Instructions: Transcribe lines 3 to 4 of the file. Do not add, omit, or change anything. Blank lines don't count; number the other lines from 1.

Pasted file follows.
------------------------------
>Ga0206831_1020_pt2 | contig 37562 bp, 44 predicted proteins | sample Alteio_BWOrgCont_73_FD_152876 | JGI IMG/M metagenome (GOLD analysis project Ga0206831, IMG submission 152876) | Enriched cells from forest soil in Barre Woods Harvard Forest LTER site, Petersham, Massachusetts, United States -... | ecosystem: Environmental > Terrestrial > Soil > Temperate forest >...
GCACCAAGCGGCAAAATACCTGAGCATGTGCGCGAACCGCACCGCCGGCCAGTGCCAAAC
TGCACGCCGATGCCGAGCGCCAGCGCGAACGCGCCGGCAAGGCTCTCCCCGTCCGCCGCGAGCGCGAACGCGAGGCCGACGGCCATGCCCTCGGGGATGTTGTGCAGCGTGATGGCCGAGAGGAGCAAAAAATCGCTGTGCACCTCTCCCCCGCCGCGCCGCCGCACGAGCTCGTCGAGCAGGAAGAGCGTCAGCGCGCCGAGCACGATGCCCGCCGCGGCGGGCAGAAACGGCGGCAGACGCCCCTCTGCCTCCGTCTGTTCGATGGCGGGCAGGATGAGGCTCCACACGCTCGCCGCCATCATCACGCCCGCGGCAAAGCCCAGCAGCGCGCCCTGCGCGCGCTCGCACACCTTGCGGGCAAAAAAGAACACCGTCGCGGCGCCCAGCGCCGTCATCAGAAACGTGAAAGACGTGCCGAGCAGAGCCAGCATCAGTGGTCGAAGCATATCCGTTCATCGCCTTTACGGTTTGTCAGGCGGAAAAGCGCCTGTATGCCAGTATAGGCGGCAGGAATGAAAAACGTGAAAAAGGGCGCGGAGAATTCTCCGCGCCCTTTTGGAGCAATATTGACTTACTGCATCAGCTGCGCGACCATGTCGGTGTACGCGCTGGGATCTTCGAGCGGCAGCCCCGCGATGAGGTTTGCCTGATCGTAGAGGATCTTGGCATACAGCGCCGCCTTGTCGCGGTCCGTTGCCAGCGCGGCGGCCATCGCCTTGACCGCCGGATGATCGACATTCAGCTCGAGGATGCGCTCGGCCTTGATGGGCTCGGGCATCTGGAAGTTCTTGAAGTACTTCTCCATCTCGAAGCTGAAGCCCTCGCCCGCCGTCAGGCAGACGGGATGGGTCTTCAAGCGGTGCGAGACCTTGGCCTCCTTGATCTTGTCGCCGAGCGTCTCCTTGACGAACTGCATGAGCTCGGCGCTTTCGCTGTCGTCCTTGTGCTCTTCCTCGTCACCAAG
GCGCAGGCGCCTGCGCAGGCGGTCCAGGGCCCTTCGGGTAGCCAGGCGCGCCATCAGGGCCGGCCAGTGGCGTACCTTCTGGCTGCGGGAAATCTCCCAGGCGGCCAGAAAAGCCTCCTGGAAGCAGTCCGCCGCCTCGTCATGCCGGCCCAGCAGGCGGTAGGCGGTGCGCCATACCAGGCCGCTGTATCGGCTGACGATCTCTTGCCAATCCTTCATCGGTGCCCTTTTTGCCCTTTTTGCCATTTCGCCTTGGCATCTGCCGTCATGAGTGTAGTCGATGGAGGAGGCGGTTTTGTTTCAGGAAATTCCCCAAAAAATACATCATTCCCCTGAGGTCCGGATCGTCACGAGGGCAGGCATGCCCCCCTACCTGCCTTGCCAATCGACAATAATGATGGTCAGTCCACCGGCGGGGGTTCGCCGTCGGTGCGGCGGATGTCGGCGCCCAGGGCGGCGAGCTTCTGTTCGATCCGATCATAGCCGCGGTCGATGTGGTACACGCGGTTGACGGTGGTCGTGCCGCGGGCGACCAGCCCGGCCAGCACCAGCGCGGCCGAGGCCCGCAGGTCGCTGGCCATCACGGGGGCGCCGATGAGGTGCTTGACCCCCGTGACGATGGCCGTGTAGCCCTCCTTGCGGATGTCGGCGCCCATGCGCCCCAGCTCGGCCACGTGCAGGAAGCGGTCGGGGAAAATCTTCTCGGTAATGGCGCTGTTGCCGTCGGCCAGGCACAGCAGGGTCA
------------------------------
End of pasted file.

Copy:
TGCACGCCGATGCCGAGCGCCAGCGCGAACGCGCCGGCAAGGCTCTCCCCGTCCGCCGCGAGCGCGAACGCGAGGCCGACGGCCATGCCCTCGGGGATGTTGTGCAGCGTGATGGCCGAGAGGAGCAAAAAATCGCTGTGCACCTCTCCCCCGCCGCGCCGCCGCACGAGCTCGTCGAGCAGGAAGAGCGTCAGCGCGCCGAGCACGATGCCCGCCGCGGCGGGCAGAAACGGCGGCAGACGCCCCTCTGCCTCCGTCTGTTCGATGGCGGGCAGGATGAGGCTCCACACGCTCGCCGCCATCATCACGCCCGCGGCAAAGCCCAGCAGCGCGCCCTGCGCGCGCTCGCACACCTTGCGGGCAAAAAAGAACACCGTCGCGGCGCCCAGCGCCGTCATCAGAAACGTGAAAGACGTGCCGAGCAGAGCCAGCATCAGTGGTCGAAGCATATCCGTTCATCGCCTTTACGGTTTGTCAGGCGGAAAAGCGCCTGTATGCCAGTATAGGCGGCAGGAATGAAAAACGTGAAAAAGGGCGCGGAGAATTCTCCGCGCCCTTTTGGAGCAATATTGACTTACTGCATCAGCTGCGCGACCATGTCGGTGTACGCGCTGGGATCTTCGAGCGGCAGCCCCGCGATGAGGTTTGCCTGATCGTAGAGGATCTTGGCATACAGCGCCGCCTTGTCGCGGTCCGTTGCCAGCGCGGCGGCCATCGCCTTGACCGCCGGATGATCGACATTCAGCTCGAGGATGCGCTCGGCCTTGATGGGCTCGGGCATCTGGAAGTTCTTGAAGTACTTCTCCATCTCGAAGCTGAAGCCCTCGCCCGCCGTCAGGCAGACGGGATGGGTCTTCAAGCGGTGCGAGACCTTGGCCTCCTTGATCTTGTCGCCGAGCGTCTCCTTGACGAACTGCATGAGCTCGGCGCTTTCGCTGTCGTCCTTGTGCTCTTCCTCGTCACCAAG
GCGCAGGCGCCTGCGCAGGCGGTCCAGGGCCCTTCGGGTAGCCAGGCGCGCCATCAGGGCCGGCCAGTGGCGTACCTTCTGGCTGCGGGAAATCTCCCAGGCGGCCAGAAAAGCCTCCTGGAAGCAGTCCGCCGCCTCGTCATGCCGGCCCAGCAGGCGGTAGGCGGTGCGCCATACCAGGCCGCTGTATCGGCTGACGATCTCTTGCCAATCCTTCATCGGTGCCCTTTTTGCCCTTTTTGCCATTTCGCCTTGGCATCTGCCGTCATGAGTGTAGTCGATGGAGGAGGCGGTTTTGTTTCAGGAAATTCCCCAAAAAATACATCATTCCCCTGAGGTCCGGATCGTCACGAGGGCAGGCATGCCCCCCTACCTGCCTTGCCAATCGACAATAATGATGGTCAGTCCACCGGCGGGGGTTCGCCGTCGGTGCGGCGGATGTCGGCGCCCAGGGCGGCGAGCTTCTGTTCGATCCGATCATAGCCGCGGTCGATGTGGTACACGCGGTTGACGGTGGTCGTGCCGCGGGCGACCAGCCCGGCCAGCACCAGCGCGGCCGAGGCCCGCAGGTCGCTGGCCATCACGGGGGCGCCGATGAGGTGCTTGACCCCCGTGACGATGGCCGTGTAGCCCTCCTTGCGGATGTCGGCGCCCATGCGCCCCAGCTCGGCCACGTGCAGGAAGCGGTCGGGGAAAATCTTCTCGGTAATGGCGCTGTTGCCGTCGGCCAGGCACAGCAGGGTCA